Jay: Michigan has great tradition. I've been watching them since I was a kid. I've talked with Coach Rodriguez and he seems like a real cool down to earth kind of guy. I'm excited to visit Ann Arbor and show everyone what I can do. I'm also considering LSU, Oklahoma, and Texas right now. I really like Texas, but haven't received an offer.
Ron: Recently there seems to be a lot of kids who get home sick and transfer. Would you be okay with leaving Texas and going somewhere else that might be colder and far from home?
Jay: I mean, Texas is great and I love it here. But I'd have no problems going somewhere else. It's like, when you in the NFL, you have to be traveling all the time. So it's something I wouldn't mind getting adjusted to.
Ron: Is early playing time a factor for you?
Jay: Yeah, I'd like to see the field early. A lot of coaches have been telling them I can come in and compete right away.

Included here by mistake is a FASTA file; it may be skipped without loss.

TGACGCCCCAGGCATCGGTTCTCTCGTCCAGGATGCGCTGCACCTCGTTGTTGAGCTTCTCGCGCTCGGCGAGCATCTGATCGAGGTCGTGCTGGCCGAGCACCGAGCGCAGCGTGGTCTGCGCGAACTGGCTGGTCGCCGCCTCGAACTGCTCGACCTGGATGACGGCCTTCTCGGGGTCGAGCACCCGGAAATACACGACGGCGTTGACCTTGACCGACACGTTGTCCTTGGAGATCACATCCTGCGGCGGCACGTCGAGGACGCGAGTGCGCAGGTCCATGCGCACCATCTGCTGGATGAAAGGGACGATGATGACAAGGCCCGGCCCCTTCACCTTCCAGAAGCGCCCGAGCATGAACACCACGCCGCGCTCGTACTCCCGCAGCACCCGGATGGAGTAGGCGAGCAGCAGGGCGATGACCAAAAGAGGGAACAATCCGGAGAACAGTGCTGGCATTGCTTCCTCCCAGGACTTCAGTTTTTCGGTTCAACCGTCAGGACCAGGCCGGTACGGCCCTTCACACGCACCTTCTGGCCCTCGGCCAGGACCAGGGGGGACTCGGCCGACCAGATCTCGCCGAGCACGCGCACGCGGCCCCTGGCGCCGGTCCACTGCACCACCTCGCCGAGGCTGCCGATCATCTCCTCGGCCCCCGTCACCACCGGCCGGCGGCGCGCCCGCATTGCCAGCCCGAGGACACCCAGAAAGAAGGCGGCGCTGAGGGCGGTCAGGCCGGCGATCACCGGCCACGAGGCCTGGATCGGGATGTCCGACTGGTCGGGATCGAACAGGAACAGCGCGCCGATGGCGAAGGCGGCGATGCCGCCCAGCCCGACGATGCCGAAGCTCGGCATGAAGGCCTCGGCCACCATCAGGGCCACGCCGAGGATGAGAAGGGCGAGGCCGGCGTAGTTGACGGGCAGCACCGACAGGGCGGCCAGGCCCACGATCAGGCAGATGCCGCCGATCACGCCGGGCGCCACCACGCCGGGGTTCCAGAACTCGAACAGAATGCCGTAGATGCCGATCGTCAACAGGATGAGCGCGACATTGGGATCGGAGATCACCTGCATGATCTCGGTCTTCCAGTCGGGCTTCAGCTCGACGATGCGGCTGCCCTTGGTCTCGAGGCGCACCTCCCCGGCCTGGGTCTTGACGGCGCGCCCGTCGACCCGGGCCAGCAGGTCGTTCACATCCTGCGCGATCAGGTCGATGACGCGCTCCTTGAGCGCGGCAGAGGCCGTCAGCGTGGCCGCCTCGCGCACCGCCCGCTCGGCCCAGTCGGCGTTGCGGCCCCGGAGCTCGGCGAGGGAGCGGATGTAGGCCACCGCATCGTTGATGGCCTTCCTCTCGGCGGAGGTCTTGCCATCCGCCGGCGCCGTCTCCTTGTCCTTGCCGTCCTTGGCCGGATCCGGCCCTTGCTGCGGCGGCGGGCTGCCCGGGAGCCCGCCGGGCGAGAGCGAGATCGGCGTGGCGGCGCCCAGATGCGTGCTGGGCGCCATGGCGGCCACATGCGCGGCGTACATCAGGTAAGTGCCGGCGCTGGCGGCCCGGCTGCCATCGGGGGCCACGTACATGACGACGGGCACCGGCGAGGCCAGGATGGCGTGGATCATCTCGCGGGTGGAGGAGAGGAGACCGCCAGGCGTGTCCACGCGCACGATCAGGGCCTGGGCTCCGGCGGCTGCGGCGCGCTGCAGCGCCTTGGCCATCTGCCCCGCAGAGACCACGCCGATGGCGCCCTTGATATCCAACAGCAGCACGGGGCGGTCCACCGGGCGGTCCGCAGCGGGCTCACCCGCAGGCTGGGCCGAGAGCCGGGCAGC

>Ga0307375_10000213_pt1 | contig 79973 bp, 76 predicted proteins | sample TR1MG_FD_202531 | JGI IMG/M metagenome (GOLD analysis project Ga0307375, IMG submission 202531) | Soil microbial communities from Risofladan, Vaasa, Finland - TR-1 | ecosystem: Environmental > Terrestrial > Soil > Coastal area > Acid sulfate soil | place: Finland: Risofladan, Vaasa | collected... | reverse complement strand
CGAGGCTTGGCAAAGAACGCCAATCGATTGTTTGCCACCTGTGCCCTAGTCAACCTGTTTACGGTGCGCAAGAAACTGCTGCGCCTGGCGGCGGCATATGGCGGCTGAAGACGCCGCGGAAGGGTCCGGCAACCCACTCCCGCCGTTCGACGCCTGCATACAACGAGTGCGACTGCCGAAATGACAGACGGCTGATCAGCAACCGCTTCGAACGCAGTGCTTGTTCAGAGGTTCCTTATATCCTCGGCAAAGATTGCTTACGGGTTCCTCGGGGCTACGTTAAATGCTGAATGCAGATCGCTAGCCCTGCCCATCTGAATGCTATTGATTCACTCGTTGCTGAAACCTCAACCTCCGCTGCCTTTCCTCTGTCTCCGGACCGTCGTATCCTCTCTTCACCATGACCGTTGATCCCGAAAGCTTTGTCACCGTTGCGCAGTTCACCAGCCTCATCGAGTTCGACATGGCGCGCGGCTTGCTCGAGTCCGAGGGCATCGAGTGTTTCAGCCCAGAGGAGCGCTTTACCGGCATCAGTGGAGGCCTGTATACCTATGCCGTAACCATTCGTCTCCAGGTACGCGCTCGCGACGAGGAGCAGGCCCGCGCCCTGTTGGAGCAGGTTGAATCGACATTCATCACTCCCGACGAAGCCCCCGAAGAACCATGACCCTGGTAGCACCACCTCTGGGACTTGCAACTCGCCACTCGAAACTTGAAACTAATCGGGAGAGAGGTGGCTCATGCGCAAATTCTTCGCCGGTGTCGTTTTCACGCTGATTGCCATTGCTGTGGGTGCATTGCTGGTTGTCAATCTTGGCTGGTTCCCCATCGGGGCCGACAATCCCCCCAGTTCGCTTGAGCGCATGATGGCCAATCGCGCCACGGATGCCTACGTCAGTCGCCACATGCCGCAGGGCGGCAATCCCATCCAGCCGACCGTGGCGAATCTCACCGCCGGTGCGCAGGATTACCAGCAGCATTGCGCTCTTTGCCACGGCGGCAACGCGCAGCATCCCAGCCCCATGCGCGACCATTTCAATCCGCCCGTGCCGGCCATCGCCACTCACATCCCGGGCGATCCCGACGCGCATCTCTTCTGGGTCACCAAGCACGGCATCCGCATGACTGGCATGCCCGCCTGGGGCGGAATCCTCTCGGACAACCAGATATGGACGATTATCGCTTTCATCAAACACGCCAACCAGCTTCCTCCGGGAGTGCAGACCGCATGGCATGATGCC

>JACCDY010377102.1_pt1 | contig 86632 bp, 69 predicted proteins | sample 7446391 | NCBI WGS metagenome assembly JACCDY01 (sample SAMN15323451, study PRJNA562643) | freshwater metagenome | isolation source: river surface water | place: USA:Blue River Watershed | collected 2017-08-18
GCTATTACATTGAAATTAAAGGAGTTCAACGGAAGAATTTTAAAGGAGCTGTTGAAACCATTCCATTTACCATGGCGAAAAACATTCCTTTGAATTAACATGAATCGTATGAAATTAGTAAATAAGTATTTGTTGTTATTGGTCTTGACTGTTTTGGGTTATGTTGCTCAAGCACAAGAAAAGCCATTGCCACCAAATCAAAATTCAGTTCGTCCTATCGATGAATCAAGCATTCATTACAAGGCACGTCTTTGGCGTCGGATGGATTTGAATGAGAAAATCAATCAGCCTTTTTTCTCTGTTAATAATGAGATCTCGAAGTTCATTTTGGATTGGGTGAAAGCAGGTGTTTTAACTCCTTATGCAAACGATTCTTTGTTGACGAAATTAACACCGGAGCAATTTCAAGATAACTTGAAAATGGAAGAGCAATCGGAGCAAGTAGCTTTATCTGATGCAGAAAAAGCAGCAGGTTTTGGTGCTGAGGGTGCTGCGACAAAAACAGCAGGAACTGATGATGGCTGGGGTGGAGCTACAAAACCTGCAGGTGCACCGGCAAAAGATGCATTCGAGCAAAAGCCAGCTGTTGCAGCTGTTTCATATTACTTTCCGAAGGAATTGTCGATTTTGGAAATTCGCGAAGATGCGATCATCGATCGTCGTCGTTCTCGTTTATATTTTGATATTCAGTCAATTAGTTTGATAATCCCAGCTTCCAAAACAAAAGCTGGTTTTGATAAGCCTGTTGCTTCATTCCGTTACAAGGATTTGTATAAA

Ron: What're you most excited about this next year?
Jay: Just the chance to visit all these different schools. I want to get accustomed to being away from home and just take in everything.
Ron: Have you been talking with any other recruits, and has anyone been persuading you to go anywhere?
Jay: Not really, I'd really like to meet some of the other recruits to see what they have to say about some of the schools I'm considering.
Ron: Is there any schools you grew up rooting against?
Jay: No, but I love to watch rivalry games, especially Michigan/Ohio State, and Oklahoma/Texas.
Ron: What is your biggest asset?
Jay: My will to work hard. I'm in the weight room everyday, and I just want to maximize my potential.
Ron: When do you think you'll make a decision?
Jay: Not until this fall, I want to take it all in.
Ron: Has anyone been in your ear about where to go to school?
Jay: Nah, but there's always people wanting me to stay home. But I don't listen to that too much.
Ron: Thanks man.
With the transfer of Threet and the potential for another mediocre season next year, it's become a bit of a common theme to say "OMG, if we go 4-8 next year RR won't be the coach in 2010".